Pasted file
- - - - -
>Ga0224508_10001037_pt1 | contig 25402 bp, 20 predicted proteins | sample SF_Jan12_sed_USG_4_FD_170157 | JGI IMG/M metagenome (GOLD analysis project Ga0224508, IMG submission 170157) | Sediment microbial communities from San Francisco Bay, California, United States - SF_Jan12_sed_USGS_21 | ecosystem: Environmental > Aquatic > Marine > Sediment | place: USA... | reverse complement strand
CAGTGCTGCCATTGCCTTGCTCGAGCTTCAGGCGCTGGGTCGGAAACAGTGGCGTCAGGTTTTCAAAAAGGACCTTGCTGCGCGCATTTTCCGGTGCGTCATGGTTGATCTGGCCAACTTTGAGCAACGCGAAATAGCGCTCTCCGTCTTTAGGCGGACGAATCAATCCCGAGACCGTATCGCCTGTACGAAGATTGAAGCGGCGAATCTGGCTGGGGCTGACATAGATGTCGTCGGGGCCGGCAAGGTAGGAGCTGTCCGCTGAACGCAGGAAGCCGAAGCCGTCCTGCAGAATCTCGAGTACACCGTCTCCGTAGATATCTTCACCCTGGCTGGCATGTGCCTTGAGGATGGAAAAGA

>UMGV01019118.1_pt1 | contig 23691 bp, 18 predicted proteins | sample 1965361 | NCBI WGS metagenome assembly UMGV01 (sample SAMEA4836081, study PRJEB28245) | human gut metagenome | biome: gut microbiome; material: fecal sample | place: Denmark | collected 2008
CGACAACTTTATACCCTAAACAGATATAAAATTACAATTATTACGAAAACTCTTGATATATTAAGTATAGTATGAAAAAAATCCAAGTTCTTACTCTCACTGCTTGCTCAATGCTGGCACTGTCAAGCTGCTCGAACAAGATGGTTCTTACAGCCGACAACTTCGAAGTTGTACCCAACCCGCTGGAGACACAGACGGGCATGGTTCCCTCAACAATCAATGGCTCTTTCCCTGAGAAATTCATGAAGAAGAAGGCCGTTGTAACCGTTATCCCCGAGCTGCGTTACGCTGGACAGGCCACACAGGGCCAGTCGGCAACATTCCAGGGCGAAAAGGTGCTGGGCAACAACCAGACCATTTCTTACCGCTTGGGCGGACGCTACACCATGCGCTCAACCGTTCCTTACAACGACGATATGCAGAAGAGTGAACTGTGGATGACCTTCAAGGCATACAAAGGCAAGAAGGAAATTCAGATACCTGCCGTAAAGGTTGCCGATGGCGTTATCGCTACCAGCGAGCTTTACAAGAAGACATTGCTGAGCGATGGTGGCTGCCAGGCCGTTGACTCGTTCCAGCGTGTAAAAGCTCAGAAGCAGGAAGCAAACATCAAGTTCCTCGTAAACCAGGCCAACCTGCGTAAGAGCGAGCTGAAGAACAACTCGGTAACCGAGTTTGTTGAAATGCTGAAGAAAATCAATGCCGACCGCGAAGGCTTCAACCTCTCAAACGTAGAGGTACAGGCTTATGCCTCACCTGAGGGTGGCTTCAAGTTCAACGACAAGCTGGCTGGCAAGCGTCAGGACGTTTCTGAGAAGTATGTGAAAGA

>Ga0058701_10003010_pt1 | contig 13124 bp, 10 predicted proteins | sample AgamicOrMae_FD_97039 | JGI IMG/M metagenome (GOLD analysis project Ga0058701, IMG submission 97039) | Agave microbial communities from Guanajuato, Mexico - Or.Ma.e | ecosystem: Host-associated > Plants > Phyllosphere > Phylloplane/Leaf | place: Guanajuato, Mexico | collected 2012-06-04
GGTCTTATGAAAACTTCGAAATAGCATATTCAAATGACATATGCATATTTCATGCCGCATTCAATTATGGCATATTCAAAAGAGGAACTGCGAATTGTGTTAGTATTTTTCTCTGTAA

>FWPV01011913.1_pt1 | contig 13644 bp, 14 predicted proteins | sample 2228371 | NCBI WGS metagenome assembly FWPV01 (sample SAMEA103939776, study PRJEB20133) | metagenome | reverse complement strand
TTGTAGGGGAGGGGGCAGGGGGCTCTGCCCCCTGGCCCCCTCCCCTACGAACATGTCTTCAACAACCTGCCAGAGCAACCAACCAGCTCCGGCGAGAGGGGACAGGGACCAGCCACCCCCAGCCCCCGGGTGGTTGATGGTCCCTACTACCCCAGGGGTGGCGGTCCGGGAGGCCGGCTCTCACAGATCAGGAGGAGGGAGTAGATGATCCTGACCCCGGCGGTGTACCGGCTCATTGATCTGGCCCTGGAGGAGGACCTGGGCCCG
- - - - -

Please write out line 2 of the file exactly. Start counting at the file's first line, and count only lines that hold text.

CAGTGCTGCCATTGCCTTGCTCGAGCTTCAGGCGCTGGGTCGGAAACAGTGGCGTCAGGTTTTCAAAAAGGACCTTGCTGCGCGCATTTTCCGGTGCGTCATGGTTGATCTGGCCAACTTTGAGCAACGCGAAATAGCGCTCTCCGTCTTTAGGCGGACGAATCAATCCCGAGACCGTATCGCCTGTACGAAGATTGAAGCGGCGAATCTGGCTGGGGCTGACATAGATGTCGTCGGGGCCGGCAAGGTAGGAGCTGTCCGCTGAACGCAGGAAGCCGAAGCCGTCCTGCAGAATCTCGAGTACACCGTCTCCGTAGATATCTTCACCCTGGCTGGCATGTGCCTTGAGGATGGAAAAGA